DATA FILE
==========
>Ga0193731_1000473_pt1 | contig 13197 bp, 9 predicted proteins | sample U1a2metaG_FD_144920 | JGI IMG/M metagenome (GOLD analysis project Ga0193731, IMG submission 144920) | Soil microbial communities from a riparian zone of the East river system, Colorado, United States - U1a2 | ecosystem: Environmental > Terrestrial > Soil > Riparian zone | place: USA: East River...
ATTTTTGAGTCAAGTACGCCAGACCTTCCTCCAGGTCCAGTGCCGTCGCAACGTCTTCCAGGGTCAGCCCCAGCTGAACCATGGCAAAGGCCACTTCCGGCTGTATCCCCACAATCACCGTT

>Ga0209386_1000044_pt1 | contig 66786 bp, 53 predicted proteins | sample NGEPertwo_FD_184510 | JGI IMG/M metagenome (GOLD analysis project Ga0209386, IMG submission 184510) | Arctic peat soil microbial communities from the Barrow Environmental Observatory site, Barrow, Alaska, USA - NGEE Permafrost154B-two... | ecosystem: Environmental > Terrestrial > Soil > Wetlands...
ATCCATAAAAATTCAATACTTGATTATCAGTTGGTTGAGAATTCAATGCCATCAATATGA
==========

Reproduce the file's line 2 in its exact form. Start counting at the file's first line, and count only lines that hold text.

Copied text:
ATTTTTGAGTCAAGTACGCCAGACCTTCCTCCAGGTCCAGTGCCGTCGCAACGTCTTCCAGGGTCAGCCCCAGCTGAACCATGGCAAAGGCCACTTCCGGCTGTATCCCCACAATCACCGTT